- Limited Lifetime Warranties – A limited lifetime warranty is a common warranty offered by replacement window companies that generally covers performance and aesthetic defects. It is called a limited warranty because it only covers certain parts of the window. It is possible to have a limited lifetime warranty that lasts only 3-5 years.
- Lifetime Warranties – A lifetime warranty is a more inclusive warranty that covers all replacement parts of a window should something break or go wrong. Remember that the term lifetime does not always mean the same thing. A lifetime warranty might be valid for only a few years but could also last upwards of 15-20 years or longer. Some warranties can be transferred to a new owner should the original homeowner decide to move.
- Prorated Warranties – A prorated warranty of either type means that the homeowner will be required to pay a percentage of the replacement parts. The older the window is, the more it will cost to have it repaired.
The coverage that a warranty will include also differs between manufacturers. Be mindful of any exclusions the warranty may note. Here’s what to look for with regard to coverage:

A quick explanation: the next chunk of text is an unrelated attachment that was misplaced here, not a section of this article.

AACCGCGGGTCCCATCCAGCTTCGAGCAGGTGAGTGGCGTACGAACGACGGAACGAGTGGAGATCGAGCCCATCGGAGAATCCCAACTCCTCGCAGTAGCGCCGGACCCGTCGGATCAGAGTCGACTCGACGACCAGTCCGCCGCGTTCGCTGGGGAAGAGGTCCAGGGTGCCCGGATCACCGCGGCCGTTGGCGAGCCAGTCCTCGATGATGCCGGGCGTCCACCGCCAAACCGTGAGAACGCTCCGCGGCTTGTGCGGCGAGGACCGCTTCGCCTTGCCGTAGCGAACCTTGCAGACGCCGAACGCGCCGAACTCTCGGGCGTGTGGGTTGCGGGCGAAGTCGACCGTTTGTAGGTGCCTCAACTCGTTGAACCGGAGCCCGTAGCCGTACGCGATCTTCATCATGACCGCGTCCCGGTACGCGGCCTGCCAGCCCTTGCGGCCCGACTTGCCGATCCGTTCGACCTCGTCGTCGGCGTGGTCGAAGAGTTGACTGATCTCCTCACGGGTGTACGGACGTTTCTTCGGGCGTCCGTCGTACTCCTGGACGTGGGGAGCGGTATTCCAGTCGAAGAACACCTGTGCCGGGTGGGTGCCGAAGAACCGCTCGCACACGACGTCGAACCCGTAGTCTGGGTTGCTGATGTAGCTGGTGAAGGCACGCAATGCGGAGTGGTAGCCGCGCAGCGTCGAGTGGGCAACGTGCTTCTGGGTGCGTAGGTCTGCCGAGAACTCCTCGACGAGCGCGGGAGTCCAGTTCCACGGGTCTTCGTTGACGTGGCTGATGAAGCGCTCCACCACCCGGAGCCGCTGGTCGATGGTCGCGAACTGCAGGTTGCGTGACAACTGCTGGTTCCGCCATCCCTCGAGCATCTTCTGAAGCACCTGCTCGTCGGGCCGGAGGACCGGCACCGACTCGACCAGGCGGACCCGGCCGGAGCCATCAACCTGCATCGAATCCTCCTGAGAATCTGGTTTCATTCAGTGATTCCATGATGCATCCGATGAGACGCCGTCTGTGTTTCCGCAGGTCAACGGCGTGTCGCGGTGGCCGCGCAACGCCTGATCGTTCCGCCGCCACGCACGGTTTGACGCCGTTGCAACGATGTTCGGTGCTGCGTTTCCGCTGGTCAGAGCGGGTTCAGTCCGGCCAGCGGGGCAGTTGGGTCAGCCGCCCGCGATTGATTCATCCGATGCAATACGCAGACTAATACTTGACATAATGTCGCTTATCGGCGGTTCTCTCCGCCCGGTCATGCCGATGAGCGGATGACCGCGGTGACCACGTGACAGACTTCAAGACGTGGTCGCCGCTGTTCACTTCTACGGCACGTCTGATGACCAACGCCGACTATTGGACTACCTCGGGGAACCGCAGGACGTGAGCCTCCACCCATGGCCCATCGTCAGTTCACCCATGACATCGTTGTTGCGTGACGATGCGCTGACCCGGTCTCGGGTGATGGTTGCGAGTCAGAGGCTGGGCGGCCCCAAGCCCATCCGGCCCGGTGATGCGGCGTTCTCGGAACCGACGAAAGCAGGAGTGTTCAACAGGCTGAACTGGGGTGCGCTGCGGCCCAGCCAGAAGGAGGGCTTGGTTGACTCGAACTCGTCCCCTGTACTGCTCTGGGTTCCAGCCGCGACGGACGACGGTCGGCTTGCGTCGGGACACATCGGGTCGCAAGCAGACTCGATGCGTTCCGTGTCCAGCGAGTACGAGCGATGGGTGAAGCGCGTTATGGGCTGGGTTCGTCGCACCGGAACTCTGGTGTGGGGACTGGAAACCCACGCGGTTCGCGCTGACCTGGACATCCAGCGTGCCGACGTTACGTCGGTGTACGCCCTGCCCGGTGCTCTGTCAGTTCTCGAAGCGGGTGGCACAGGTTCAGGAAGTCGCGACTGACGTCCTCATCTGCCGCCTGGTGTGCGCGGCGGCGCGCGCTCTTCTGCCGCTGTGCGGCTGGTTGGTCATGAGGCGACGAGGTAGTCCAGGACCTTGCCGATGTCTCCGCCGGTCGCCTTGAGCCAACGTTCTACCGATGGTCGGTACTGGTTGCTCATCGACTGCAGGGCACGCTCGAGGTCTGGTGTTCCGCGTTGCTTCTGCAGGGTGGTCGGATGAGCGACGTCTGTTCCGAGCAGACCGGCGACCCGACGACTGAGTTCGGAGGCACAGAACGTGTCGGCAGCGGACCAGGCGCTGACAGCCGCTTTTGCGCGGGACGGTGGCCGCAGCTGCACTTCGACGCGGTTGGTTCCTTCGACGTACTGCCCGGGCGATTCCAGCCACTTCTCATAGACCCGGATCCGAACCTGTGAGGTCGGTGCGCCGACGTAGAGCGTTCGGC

- Materials – Replacement window materials are usually guaranteed to last a specified amount of time without breaking down. If, for some reason, the materials become damaged within the time period, replacement should be covered under warranty.
- Defects – Small defects such as inconsistent color characteristics are commonly covered by warranties.
- Hardware – Hardware that is broken or not functioning properly is usually covered under warranty.
- Energy Efficient Glass Options – Argon or krypton gasses that are used as insulating mediums inside of glass panes are intended to last many years and will leak at a rate of less than 1% per year if functioning properly. If the gas disappears at a quicker rate, the warranty should cover this issue.
- Obstruction of Vision – Occasionally a problem develops where dust or moisture inside of the glass panes creates a film that results in obstructed vision. The warranty will usually cover such an issue.
- Installation – Most warranties are often voided when a homeowner installs replacement windows. However, contractor error can be covered under a warranty when professional installation is chosen. Independent contractors may also offer their own warranties.
- Custom Options – Defects present in custom glass options, such as designs, etchings, or grids, should be covered under warranty.
- Glass Breakage – Some warranties cover the accidental breakage of glass.
- Exclusions – While some coverage is better than no coverage, replacement window warranties can exclude a number of issues that might go wrong on a window. Be sure to read through all of the loopholes and exclusions included in a manufacturer’s warranty when shopping for replacement windows that include a warranty.